European Commission Vice-President Kroes Delivers Keynote Address on the Importance of Digital Skills for Competitiveness and Inclusion
14 October 2011
European Commission (EC) Vice-President and Commissioner for the Digital Agenda for Europe (DAE) addressed delegates at the ECDL Foundation Forum on the key role that digital skills have to play in driving economic growth, and in reducing the risk of digital exclusion that faces those without the skills to access technology.
The ECDL Foundation Forum, which this year was hosted in Dublin, is an annual event that brings together delegates from all continents to share knowledge and best practice around Information and Communication Technology (ICT) skills development, and the promotion of global digital literacy. Vice-President Kroes spoke on the key importance of digital literacy and inclusion in the DAE, the European Commission’s strategy for sustainable, inclusive growth for Europe. In her speech, Vice-President Kroes spoke about the increasingly central role that technology plays in everyday life, and in the labour market, and how those without computer skills were at risk at ending on the wrong side of the digital divide. While acknowledging the achievements of previous policy initiatives, Vice-President Kroes warned against complacency in the campaign to ensure that every citizen has a basic level of digital competence. To underline this point, she pointed to the fact that more than a quarter of the population of the EU have still never used the Internet, and that those most at risk from being excluded from the Information Society through a lack of adequate skills were the poor, the elderly, and other marginalised groups.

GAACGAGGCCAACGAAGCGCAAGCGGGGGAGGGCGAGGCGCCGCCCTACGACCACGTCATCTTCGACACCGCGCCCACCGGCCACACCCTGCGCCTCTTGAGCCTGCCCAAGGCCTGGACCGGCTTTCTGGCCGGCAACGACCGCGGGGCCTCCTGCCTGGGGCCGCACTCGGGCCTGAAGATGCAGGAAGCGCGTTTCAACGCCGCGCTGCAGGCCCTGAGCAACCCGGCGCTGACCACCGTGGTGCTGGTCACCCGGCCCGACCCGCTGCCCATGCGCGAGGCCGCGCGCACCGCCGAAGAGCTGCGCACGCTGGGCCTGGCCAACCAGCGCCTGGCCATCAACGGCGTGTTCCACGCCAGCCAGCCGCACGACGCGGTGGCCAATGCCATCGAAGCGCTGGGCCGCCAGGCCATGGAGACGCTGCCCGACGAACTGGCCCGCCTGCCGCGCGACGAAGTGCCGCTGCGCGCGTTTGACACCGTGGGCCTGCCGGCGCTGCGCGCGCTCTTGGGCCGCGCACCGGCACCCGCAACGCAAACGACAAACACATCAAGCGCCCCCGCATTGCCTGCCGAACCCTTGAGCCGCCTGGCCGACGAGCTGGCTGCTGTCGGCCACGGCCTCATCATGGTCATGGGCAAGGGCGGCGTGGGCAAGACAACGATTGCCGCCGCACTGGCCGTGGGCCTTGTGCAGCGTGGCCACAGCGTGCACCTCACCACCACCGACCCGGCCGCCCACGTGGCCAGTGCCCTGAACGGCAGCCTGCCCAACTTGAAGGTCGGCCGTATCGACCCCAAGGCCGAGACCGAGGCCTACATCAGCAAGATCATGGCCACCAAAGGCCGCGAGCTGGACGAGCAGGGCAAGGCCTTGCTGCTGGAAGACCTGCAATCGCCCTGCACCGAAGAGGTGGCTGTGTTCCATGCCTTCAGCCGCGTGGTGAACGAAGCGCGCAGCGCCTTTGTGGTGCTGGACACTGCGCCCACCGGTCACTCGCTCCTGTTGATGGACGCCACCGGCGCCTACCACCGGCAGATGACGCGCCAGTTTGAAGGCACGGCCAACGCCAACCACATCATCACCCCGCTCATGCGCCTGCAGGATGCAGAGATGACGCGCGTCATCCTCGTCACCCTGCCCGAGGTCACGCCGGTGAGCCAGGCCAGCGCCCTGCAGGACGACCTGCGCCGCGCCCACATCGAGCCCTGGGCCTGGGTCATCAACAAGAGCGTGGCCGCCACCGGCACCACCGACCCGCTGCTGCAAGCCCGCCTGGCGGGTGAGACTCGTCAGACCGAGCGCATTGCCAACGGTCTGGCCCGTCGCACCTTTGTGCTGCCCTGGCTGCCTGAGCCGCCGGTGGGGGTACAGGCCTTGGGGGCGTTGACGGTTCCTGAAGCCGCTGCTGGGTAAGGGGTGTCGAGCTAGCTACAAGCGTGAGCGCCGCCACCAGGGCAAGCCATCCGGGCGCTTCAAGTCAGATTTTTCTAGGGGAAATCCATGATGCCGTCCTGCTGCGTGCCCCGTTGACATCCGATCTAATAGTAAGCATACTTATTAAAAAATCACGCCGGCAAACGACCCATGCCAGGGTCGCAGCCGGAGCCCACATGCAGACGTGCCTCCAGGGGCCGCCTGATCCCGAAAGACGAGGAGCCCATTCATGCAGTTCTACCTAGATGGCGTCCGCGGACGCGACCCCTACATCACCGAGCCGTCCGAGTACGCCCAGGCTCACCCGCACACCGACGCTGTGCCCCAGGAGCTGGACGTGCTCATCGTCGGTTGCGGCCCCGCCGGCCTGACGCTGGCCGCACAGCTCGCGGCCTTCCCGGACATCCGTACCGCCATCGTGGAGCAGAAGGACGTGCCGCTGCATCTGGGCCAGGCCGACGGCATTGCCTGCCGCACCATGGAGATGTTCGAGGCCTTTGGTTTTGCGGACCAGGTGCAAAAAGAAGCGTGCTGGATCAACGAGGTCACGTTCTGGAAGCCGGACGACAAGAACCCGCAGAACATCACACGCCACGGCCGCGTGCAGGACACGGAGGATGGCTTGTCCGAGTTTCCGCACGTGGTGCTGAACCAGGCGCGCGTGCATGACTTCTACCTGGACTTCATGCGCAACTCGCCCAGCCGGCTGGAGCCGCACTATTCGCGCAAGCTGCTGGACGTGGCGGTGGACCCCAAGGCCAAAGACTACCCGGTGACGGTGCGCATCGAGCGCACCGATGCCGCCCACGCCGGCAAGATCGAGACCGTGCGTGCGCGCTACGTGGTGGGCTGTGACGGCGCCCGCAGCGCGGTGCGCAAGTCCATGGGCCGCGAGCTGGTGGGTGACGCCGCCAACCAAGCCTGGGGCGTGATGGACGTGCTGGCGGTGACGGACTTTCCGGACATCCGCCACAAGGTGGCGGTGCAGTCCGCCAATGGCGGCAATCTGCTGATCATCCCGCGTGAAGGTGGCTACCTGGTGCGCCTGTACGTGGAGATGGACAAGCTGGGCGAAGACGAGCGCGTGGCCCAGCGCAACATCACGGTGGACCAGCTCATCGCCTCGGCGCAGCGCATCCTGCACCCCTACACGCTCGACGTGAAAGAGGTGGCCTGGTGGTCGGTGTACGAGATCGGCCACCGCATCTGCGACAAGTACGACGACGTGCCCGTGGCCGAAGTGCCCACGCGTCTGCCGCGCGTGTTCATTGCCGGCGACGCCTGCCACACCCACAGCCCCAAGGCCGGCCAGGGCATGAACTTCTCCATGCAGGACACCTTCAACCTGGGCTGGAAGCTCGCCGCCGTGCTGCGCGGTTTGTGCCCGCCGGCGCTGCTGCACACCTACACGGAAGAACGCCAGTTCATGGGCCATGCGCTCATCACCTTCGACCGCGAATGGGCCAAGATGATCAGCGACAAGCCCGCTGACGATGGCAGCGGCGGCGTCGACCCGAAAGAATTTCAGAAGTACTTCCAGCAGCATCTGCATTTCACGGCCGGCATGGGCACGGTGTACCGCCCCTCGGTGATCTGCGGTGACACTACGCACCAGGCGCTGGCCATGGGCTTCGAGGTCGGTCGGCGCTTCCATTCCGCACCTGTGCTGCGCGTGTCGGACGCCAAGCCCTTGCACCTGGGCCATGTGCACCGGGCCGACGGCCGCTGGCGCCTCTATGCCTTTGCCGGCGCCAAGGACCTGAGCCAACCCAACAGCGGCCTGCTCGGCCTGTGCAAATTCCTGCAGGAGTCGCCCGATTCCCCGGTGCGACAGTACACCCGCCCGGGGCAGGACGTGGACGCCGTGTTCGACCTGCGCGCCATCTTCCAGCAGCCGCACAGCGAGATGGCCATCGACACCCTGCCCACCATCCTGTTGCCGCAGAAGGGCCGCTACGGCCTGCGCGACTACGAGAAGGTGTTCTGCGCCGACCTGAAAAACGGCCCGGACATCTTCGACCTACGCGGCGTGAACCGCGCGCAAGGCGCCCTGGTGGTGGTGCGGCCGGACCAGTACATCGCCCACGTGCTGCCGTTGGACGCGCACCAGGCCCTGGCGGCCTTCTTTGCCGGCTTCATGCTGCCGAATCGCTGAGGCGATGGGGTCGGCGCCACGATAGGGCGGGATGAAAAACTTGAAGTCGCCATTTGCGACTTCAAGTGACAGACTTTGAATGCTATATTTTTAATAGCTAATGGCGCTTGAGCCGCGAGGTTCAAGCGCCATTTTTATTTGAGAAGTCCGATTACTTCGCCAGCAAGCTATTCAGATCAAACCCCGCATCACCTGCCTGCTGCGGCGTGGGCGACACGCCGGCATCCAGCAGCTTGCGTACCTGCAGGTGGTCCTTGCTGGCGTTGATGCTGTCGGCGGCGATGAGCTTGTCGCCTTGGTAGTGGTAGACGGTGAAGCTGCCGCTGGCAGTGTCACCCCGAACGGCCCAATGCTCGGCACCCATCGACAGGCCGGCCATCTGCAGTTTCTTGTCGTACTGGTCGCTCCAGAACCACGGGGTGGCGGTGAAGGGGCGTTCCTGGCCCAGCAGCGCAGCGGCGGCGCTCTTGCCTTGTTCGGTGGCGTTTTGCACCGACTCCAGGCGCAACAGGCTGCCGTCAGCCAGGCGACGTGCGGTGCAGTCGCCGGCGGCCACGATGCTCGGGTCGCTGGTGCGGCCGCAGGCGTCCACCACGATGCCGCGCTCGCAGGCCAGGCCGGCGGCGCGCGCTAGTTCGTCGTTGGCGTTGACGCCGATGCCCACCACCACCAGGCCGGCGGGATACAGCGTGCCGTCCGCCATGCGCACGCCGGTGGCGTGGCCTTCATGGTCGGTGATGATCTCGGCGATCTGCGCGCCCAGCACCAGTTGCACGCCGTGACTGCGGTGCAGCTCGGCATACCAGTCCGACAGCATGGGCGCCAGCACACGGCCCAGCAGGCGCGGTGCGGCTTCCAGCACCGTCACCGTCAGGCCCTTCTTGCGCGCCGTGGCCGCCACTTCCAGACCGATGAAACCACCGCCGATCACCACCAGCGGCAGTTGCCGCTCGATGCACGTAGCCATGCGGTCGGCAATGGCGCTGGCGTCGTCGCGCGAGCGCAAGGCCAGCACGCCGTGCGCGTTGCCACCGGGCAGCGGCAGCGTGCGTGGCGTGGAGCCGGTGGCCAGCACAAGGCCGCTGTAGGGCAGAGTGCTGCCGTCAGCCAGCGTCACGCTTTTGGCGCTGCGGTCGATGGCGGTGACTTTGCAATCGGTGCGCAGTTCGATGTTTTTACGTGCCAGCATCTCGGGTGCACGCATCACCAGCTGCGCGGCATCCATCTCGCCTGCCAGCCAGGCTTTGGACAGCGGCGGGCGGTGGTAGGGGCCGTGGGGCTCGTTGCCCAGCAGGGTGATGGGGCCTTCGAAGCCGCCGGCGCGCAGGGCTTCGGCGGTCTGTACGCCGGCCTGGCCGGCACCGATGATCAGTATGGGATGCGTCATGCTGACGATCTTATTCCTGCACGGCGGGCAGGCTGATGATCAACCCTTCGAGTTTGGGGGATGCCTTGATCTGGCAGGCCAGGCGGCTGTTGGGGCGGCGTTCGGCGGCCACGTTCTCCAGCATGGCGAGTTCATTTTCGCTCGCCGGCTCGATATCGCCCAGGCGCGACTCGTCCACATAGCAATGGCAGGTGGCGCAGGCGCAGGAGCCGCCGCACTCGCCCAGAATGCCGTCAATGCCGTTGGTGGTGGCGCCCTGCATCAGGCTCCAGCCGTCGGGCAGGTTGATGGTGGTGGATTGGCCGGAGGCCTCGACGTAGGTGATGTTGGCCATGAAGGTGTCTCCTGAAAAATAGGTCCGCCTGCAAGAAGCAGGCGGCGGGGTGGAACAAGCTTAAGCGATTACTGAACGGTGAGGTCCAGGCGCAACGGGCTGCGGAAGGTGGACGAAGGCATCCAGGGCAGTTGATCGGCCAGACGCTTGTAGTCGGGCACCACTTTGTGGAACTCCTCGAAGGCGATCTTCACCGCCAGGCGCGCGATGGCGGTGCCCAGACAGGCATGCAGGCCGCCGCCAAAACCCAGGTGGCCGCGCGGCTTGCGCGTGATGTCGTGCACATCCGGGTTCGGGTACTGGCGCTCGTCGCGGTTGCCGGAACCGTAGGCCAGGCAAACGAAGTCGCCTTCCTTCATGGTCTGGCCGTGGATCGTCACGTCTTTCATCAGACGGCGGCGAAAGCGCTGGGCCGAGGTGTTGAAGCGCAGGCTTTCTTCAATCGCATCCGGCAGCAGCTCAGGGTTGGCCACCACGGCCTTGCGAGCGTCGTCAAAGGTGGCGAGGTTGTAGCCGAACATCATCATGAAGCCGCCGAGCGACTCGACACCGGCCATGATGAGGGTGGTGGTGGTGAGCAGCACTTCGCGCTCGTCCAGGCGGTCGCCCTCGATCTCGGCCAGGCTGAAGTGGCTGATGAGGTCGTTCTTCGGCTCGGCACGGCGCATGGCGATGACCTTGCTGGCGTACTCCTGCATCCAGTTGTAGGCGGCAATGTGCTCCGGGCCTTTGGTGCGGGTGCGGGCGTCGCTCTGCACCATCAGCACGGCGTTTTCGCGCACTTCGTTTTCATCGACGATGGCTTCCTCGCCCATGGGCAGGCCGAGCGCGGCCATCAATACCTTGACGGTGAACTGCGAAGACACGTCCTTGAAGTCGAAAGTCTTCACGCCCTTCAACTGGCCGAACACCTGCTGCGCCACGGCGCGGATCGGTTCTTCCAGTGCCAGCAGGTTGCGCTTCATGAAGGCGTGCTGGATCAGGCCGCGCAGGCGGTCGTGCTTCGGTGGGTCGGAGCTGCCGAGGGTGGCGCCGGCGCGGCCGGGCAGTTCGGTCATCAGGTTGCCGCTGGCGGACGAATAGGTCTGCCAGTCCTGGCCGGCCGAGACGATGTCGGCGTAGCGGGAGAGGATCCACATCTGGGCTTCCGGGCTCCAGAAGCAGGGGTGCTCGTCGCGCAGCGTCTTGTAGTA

ECDL Foundation CEO, Mr. Damien O’Sullivan reaffirmed the Vice-President’s cautionary stance on increasing levels of digital exclusion, adding:
“As more and more essential services, information, and indeed personal identities migrate online, the deepening of the digital divide becomes an increasingly urgent problem, and the numbers of those on the wrong side of this divide - those without the requisite ICT skills - will grow exponentially with society’s increasing dependence on technology.”
The DAE, and other digital agendas beyond Europe, provide the best form of political impetus and awareness-raising for the need, at national and international level, to both drive economic growth and to reduce levels of digital exclusion.